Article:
Peronne Goguillon (died 29 May 1679) was an alleged French witch. She and the other women who were accused with her are regarded the last women to have been burned at the stake for witchcraft in France.
On 8 May 1679, four soldiers from the garrison at Marchiennes, near Douai, behaved violently in a village in Bouvignies. They demanded money from the villagers, and took one of them, Peronne Goguillon, with them and accused her of being a witch. On 10 May, her husband Andrieu Dufosset complained about this, but the next day, Michel Fontenier, the landlord of one of the soldiers, confirmed that she was a witch, possibly in fear of the soldiers.
Twenty witnesses were called to the trial. Peronne was accused of having violated the holy sacrament, visited the witch's sabbath, having met the devil in shape of a black dog called Fréquette, cast spells on children, women and cattle, performed an abortion, and killed children. Three marks were found upon her body. She was eventually made to confess that they were given her by the devil. She pointed out her cousin Jeanne Goguillon, Jeanne Bachy, Jean Bachy, Pierre Hornet and her daughter Marie-Anne Dufosset (age 18) as witches on 24 May. Two days later, she also identified Marie-Anne Ducrocquet, Andrieu Fischel, Philippote Fischel, and Madeleine Truan. On 28 May, Peronne was judged guilty of witchcraft and sentenced to death by burning. The sentence was carried out 29 May 1679.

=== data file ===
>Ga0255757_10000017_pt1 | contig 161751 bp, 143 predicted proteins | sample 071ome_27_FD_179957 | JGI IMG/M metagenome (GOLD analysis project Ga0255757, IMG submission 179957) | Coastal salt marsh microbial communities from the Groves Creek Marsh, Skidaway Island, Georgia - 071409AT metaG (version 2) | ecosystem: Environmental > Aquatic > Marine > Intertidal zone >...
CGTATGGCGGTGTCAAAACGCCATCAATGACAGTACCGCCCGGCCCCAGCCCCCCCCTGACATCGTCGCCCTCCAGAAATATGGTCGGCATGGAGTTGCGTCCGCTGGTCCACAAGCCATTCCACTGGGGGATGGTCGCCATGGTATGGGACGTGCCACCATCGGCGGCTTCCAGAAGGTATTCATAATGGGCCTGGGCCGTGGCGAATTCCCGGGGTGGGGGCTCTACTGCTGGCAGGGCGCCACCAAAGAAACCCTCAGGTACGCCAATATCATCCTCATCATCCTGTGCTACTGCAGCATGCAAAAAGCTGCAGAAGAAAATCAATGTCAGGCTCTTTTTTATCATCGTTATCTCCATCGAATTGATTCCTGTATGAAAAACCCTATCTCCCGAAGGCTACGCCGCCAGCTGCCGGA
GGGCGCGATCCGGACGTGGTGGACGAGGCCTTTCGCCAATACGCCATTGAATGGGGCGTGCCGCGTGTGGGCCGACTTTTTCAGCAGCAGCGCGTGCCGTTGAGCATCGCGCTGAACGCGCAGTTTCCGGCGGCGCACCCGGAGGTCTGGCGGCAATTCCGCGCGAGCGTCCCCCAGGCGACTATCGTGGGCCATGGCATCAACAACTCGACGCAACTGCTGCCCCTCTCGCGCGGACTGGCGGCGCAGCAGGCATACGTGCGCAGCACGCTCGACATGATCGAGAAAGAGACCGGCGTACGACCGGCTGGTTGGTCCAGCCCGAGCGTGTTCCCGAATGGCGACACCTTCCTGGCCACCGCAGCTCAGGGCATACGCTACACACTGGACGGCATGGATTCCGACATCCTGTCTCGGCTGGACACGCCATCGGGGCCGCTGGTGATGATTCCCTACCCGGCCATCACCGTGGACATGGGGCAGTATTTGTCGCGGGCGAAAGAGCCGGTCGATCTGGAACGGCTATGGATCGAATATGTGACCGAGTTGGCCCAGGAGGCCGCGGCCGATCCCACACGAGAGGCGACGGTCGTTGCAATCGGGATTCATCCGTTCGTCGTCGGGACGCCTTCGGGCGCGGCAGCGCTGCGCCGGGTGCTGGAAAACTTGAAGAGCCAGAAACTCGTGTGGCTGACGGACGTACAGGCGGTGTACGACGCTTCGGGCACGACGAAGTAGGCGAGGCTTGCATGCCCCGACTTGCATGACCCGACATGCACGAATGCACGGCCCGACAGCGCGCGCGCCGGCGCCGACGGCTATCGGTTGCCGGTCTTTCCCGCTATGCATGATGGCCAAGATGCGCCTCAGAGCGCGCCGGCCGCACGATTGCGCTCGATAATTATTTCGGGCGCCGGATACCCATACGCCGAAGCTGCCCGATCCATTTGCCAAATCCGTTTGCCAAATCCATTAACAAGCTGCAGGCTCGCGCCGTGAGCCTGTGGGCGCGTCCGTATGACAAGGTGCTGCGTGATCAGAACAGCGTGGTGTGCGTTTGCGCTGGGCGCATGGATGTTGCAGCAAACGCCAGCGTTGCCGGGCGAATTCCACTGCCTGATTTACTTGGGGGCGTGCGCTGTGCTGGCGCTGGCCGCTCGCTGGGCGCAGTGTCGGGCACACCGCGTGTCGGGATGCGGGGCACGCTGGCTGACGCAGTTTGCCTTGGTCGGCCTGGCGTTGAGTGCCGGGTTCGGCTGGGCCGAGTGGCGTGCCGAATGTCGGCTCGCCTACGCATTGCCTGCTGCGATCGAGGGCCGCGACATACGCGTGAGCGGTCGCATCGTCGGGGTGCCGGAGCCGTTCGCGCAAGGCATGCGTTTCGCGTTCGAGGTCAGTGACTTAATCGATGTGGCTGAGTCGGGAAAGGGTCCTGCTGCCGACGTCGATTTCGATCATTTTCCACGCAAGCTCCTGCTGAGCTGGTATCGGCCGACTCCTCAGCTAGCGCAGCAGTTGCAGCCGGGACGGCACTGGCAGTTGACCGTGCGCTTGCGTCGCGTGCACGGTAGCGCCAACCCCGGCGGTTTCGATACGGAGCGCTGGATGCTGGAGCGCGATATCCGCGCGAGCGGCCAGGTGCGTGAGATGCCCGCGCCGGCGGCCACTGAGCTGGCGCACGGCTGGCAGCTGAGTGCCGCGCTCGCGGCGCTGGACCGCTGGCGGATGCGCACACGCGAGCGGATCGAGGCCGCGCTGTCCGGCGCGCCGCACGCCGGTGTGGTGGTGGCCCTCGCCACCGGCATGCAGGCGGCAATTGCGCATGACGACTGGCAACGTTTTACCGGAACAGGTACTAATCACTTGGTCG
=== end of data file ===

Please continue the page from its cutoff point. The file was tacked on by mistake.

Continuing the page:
Jeanne Goguillon was burned 3 July 1679 after a mark was found on her body. Marie-Anne Dufosset was judged guilty on the same charges as her mother and burned. These are regarded as the last women to be executed for witchcraft in France; the last women were put on trial in 1748 and 1768, but sentenced to fines; however, the last person to be executed for sorcery in France was male, Louis Debaraz, who was executed in 1745.
- Robert Muchembled, Les derniers bûchers, Ramsay, Paris